In Part 1 of this blog series, I talked about feminist children’s books. Now I want up the age scale and talk about feminist books for teens. The teen market has exploded recently, and many of the books, like The Hunger Games have strong female leads, but there are other popular series, like Twilight that feature female leads that are not only lacking in strength, but seem to be lacking anything outside of the man they are attached to.
The teen years, let’s face it, are awkward for everyone. Reading about strong female characters like Katniss Everdeen and hearing her internal monologue can be inspiring, but unrelatable for some teenagers. The list I put together features all kinds of women dealing with all kinds of topics: fantasy, romance, friendship, immigration, war, mysteries, and beauty pageants.
Feminism is a movement that allows women to be themselves and not adhere to anyone’s agenda, except their own. While these books all feature female protagonists, they aren’t just for teenage girls to read. Women’s issues aren’t just women’s issues: they’re human issues that people of any gender or age can appreciate and identify with – from being awkward and seeking out friendship to coping with the aftermath of a terrible life event.
This science fiction book stars a girl by the name of Meg who lives in a town that doesn’t appreciate her. One day, Meg, her little brother, and their friend Calvin go on a quest through space to find their father. This book is one that teens who feel they don’t fit in will easily identify with, which has made it a classic.
How do you escape the labels others thrust upon you, like slut? Yet a better question, can you forgive those who gave you that label in the first place? Deanna Lambert has to deal with living in a small town and what being caught in the backseat of a car at the age of 13 by her father, who labels her a slut, does to her reputation. She wants to escape her hometown and leave this hurtful label behind, but sometimes escape isn’t a viable option.
The four Garcia sisters, Carla, Sandra, Yolanda, and Sofia, have a lot to deal with after them move from the Dominican Republic to New York City in 1960. These girls have to figure out who they are not only as women, but in their new country as well. The novel deals with racism, immigration, assimilation, social expectations, and bicultural/biracial identities during a time of social unrest that drove their family to the United States.
Eleanor, a 15 year old transfer student, is picked on at her new school because she is overweight and dresses as she pleases. Park is a Korean boy who feels like an outsider living in Omaha, Nebraska. These two awkward teens find out they have a lot in common from their love of X-Men comics to their love of mixed tapes. Put all these elements together, shake them up, and you have a touching story of a first romance with two offbeat characters.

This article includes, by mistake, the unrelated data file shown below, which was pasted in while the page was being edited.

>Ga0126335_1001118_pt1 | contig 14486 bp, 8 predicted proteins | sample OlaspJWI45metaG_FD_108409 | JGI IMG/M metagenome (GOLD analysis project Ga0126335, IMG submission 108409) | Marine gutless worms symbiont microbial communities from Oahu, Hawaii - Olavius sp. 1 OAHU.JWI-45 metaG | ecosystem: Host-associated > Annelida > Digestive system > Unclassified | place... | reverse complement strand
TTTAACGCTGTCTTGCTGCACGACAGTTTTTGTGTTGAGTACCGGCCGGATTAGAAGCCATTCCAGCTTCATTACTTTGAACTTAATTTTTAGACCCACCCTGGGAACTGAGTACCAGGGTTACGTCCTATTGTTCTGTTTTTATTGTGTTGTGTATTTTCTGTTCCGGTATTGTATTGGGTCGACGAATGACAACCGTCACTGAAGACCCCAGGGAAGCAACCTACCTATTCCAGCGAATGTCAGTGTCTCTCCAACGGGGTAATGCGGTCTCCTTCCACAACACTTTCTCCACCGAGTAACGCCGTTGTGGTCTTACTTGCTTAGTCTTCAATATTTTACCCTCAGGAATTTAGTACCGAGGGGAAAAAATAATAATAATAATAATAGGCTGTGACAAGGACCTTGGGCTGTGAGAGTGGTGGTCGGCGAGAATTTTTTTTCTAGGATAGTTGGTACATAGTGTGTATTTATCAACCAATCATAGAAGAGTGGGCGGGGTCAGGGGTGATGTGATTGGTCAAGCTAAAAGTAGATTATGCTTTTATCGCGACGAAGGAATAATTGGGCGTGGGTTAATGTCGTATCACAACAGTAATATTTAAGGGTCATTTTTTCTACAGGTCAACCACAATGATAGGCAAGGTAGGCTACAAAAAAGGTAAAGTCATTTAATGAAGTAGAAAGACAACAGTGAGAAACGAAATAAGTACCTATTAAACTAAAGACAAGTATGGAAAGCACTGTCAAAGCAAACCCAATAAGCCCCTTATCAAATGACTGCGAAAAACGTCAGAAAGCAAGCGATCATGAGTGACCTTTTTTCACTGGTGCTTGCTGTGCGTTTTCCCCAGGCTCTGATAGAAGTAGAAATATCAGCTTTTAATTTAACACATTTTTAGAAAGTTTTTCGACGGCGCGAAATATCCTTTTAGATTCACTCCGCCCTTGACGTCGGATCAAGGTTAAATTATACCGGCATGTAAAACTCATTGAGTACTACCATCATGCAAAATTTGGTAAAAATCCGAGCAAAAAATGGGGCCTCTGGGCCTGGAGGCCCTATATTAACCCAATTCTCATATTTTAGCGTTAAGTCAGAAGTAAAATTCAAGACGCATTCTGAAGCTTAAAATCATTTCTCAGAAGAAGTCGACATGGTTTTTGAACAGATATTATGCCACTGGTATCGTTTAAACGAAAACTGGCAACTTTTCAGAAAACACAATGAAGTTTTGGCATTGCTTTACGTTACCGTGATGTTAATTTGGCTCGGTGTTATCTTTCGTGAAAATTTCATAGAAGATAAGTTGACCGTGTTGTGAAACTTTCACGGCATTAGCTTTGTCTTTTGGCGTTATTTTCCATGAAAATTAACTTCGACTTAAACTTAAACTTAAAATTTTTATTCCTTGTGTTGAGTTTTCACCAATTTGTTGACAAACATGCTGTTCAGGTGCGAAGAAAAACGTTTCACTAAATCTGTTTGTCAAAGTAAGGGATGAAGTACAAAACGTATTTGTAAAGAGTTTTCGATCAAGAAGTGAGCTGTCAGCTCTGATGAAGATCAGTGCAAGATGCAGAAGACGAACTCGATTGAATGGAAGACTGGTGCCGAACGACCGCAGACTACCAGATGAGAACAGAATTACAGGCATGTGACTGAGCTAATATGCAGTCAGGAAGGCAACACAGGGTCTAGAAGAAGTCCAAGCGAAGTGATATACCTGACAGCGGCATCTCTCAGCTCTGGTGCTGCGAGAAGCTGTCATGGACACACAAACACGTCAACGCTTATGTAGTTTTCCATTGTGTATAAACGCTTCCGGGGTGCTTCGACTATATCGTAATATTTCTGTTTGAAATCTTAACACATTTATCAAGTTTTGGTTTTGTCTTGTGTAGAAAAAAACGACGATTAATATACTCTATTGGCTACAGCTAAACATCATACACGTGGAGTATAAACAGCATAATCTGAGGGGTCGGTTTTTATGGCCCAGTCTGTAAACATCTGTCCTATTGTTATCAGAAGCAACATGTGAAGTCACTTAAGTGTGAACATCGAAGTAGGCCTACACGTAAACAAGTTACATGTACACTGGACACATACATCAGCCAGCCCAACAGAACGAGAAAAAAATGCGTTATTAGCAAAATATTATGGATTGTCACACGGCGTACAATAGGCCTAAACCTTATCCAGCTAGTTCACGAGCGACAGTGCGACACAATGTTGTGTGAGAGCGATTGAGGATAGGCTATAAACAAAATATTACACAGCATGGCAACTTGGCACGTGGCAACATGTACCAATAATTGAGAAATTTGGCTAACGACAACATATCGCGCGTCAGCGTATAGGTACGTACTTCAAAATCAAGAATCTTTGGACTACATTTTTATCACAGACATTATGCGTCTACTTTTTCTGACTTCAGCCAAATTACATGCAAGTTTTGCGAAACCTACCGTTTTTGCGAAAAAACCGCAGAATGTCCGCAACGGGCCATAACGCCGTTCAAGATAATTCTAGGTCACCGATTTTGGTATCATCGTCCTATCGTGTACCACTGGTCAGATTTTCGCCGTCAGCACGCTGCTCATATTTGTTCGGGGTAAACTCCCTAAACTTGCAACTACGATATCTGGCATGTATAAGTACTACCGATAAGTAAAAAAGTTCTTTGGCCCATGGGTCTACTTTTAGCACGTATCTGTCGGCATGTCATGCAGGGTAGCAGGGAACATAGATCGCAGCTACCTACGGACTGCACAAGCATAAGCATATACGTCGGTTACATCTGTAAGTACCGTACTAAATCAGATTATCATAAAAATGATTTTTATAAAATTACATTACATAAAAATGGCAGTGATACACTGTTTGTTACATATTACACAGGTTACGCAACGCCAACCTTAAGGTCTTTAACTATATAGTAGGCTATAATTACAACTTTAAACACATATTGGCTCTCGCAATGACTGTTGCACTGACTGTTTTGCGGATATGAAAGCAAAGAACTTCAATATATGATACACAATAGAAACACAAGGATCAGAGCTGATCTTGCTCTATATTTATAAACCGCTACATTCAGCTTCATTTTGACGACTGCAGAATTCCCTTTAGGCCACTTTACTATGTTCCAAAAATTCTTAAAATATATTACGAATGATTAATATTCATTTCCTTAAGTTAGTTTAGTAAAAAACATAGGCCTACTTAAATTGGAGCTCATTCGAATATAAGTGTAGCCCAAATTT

Sophie thinks she is doomed to an uninteresting life as a hatter, that is, someone who makes and sells hats. Sophie’s real life and adventure begins when the Witch of the Wastes turns her into an old woman and Sophie hides on an odd moving castle. There she meets the chilly wizard Howl. This humorous book follows Sophie as she tries to break her curse, but it’s really her curse that allows her to figure out who she is.
Some of you might recognize Philip Pullman as the author of the fantasy series His Dark Materials, another set of books by Pullman that features strong female characters. Sally Lockhart is trapped in a world far from fantasy. She deals with her father’s death and is seeking out the truth about what happened to him. Sally is in a dangerous world and exhibits bravery, intelligence, and independence in the face of danger.
Have you ever wondered to yourself, “self, if we took the choir boys from Lord of the Flies and replaced them with the girls in Miss Teen Dream Pageant, what would happen?” This book is a comedy that will make you laugh hard and think hard. I should also mention this book features sexy pirates, because no book about beauty queens is complete until there is a sexy pirate or two.
This book isn’t told in the way a classic story is told – from start to finish with a narration connecting all the thoughts together. Instead, it’s a series of vignettes, or short, descriptive literary pieces, that paint he story of Esperanza. Esperanza is a Hispanic girl living in poverty within the inner city. She dreams of escape from this world but is also experiencing her world and growing up in it while she dreams. This story is highly imaginative and poetic.
Love can happen unexpectedly, and at the worst time. Like on the cusp of war. For Daisy, a 15 year old American visiting her family in England, love happens as bombs from an unknown attacker are falling on England. At first, the teenagers are left without adult supervision and feel removed from the war going on around them, but soon the war catches up to them and Daisy has to navigate her feelings with the landscape of war surrounding them.
For more feminist teen readings, check out this 100 Young Adult Books for the Feminist Reader from Bitch Magazine or this previous blog post I wrote about my favorite feminist fantasy books, The Enchanted Forest Chronicles.
Today’s Books for Feminists post featured teen lit, check back later for adult literature and classic feminist literature.
You can follow Amanda on Twitter @ThePandaBard, on Pinterest @ThePandaBard, or on Medium @ThePandaBard. You can also find her research on Academia.Edu at Cpp.Academia.Edu/MandaRiggle.